In May this year an audit of Wi-Fi data collected by the search engine's Street View Cars, which capture real-time photographs of cities across the world for use in Google Maps, by the German data protection authority revealed Google has been accidentially collecting snippets of data.
However, last week Google admitted that the inadvertent Wi-Fi snooping collected not only data fragments but entire email messages, website addresses and passwords.
"The ICO must take a calm and measured approach to the issue of data privacy and ensure that we do not get caught up in the emotive arguments which will only naturally take place around sensitive issues such as the inadvertent collection of data by Google Street View," the ICO said.
The ICO said it had become apparent that "a great deal of misunderstanding exists about what actions we have already taken and what we are doing in relation to Google Street View".
The organisation visited Google earlier in the year to "make a preliminary assessment of the 'pay-load' data it inadvertently collected".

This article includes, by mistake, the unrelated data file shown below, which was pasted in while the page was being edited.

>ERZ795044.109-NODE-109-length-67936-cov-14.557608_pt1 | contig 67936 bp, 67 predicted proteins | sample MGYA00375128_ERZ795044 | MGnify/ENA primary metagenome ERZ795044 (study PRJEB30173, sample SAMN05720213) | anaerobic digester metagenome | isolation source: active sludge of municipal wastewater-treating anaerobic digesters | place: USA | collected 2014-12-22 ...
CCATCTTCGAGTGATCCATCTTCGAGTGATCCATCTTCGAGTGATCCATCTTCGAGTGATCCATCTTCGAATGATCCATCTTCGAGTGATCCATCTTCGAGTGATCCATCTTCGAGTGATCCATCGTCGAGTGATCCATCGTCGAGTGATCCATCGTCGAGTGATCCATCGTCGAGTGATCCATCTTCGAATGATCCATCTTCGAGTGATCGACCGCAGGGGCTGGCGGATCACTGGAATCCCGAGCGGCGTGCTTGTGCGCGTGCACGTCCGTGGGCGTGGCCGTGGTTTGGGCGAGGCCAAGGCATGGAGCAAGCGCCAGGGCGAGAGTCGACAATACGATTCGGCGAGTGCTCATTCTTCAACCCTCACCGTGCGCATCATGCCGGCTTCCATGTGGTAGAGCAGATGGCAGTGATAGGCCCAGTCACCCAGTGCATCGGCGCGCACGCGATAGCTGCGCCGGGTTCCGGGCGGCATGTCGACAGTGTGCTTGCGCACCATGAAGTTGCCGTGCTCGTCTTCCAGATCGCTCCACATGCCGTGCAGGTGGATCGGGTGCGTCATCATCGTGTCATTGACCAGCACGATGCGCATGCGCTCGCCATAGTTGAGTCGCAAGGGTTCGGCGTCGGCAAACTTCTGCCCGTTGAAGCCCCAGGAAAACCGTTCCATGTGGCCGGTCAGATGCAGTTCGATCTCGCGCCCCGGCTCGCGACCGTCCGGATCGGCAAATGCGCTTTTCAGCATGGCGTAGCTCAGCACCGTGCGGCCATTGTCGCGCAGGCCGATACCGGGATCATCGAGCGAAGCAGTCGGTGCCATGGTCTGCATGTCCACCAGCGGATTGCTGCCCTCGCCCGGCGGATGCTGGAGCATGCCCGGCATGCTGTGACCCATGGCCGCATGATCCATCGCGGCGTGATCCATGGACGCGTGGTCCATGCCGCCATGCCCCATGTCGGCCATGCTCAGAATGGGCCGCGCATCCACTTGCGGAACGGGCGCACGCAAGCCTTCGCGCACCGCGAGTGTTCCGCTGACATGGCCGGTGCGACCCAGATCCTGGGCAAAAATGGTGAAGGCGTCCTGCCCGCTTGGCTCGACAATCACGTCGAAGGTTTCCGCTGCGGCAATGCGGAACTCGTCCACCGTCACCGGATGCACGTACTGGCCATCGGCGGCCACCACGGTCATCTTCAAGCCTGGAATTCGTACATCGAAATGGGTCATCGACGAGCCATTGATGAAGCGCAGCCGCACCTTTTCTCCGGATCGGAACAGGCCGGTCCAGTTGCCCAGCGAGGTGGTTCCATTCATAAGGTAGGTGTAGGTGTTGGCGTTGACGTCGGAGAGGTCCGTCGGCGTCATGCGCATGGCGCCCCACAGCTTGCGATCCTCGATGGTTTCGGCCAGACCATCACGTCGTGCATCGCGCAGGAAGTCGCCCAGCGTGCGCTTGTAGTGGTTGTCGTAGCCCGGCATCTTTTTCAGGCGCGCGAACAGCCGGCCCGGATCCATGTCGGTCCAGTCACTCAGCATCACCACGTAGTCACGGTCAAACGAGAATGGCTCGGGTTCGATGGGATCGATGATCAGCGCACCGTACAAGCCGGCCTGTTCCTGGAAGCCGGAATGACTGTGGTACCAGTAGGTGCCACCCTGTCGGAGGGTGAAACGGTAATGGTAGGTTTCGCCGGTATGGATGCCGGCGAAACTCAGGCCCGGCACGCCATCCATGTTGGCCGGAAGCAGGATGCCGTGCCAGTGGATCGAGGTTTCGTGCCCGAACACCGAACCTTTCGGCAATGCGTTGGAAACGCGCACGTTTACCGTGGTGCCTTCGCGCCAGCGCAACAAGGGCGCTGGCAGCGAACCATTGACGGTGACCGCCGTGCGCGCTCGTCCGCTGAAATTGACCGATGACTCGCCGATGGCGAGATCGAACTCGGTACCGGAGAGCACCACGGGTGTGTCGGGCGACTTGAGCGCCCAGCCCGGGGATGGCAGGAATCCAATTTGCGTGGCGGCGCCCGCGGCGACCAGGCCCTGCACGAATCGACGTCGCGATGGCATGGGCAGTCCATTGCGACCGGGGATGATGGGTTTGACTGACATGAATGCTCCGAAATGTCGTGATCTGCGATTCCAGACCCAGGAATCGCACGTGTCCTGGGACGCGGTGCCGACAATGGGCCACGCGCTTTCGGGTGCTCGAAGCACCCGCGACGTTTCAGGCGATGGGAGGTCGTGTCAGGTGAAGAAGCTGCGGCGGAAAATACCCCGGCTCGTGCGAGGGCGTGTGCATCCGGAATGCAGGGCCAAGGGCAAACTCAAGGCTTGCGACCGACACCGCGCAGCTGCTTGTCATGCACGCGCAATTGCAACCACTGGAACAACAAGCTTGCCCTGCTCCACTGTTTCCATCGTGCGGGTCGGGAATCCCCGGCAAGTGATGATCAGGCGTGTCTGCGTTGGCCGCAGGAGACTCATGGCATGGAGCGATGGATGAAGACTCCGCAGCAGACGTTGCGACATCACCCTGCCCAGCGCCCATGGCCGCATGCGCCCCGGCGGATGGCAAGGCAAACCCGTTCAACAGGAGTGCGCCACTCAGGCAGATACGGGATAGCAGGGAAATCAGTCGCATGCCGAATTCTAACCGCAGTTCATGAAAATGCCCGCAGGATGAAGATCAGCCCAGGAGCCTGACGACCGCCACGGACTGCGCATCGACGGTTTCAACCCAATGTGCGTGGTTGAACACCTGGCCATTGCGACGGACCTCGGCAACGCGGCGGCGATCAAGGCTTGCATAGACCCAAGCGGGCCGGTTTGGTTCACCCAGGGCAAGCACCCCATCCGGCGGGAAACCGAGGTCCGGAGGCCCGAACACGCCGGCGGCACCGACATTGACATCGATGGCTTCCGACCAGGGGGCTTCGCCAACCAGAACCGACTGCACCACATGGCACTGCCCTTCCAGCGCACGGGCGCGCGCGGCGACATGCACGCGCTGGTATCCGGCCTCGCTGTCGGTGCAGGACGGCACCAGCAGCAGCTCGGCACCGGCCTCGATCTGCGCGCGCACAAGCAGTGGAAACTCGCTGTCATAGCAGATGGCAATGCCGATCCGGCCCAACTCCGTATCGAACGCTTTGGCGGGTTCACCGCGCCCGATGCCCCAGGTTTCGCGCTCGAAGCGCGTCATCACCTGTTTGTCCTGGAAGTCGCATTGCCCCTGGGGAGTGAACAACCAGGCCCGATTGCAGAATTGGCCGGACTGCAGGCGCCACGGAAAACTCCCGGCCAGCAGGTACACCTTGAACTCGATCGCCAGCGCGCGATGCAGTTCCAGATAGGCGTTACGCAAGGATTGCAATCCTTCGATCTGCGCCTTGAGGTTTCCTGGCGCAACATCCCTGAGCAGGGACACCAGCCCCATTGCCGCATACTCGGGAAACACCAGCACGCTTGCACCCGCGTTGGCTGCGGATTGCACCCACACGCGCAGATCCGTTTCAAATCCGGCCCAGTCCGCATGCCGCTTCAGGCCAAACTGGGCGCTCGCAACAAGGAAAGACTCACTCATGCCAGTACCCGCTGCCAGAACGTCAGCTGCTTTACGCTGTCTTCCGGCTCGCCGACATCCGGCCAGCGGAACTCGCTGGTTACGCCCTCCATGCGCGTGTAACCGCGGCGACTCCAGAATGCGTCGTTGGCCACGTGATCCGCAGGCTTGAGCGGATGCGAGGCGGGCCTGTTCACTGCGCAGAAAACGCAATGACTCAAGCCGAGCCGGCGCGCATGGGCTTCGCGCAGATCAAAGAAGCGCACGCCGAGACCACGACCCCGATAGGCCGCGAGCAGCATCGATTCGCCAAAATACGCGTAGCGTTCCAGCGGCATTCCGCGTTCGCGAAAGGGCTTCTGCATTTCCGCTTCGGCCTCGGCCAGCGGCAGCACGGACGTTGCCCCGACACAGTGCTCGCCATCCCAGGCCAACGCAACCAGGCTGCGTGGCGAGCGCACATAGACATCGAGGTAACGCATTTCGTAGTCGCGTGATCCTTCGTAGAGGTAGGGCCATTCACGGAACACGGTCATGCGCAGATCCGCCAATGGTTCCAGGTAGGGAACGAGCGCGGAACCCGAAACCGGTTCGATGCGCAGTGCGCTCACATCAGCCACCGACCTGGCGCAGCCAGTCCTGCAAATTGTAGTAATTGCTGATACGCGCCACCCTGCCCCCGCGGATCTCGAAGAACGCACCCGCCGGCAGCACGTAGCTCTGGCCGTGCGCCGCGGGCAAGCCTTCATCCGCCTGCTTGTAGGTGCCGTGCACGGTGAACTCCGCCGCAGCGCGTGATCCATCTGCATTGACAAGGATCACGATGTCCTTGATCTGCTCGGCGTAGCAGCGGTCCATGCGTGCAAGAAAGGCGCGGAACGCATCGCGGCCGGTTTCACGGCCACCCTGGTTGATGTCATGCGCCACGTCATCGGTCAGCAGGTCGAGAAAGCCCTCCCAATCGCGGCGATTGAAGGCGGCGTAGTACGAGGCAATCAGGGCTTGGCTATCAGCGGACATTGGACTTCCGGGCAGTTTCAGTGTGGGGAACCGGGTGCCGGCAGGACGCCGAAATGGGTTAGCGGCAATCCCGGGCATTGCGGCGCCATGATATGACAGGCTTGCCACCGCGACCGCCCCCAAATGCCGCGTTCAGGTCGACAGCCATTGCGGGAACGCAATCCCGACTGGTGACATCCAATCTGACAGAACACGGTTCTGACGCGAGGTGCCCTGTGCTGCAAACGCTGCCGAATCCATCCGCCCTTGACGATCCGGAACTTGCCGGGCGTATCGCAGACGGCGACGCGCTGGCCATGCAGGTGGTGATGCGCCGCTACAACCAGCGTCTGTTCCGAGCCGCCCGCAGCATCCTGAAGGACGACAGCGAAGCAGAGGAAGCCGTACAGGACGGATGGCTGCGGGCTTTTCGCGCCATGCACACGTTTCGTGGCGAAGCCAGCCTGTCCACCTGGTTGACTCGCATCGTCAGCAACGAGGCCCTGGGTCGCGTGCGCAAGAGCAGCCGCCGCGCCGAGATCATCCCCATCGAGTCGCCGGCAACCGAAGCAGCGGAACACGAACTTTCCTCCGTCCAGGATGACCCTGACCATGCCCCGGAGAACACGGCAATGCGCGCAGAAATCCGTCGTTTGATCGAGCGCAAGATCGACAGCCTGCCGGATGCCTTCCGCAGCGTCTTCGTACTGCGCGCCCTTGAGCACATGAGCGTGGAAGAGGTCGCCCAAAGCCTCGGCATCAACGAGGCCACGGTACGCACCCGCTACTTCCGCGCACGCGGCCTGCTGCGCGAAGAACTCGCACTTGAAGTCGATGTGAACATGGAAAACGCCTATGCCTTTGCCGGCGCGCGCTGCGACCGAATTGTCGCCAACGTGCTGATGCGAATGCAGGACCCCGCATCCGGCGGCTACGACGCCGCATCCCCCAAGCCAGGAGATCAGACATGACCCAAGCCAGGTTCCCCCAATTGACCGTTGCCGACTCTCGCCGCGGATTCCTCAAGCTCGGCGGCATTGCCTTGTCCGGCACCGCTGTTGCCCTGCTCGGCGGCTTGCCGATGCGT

"Whilst the information we saw at the time did not include meaningful personal details that could be linked to an identifiable person, we have continued to liaise with, and await the findings of, the investigations carried out by our international counterparts," the ICO said.
In light of the new findings the ICO said it has already made enquires to see whether they relate to the data inadvertently captured in the UK.
"We are now deciding on the necessary course of action, including a consideration of the need to use our enforcement powers," the ICO said.
"Whilst we continue to work with our other international counterparts on this issue we will not be panicked into a knee jerk response to an alarmist agenda."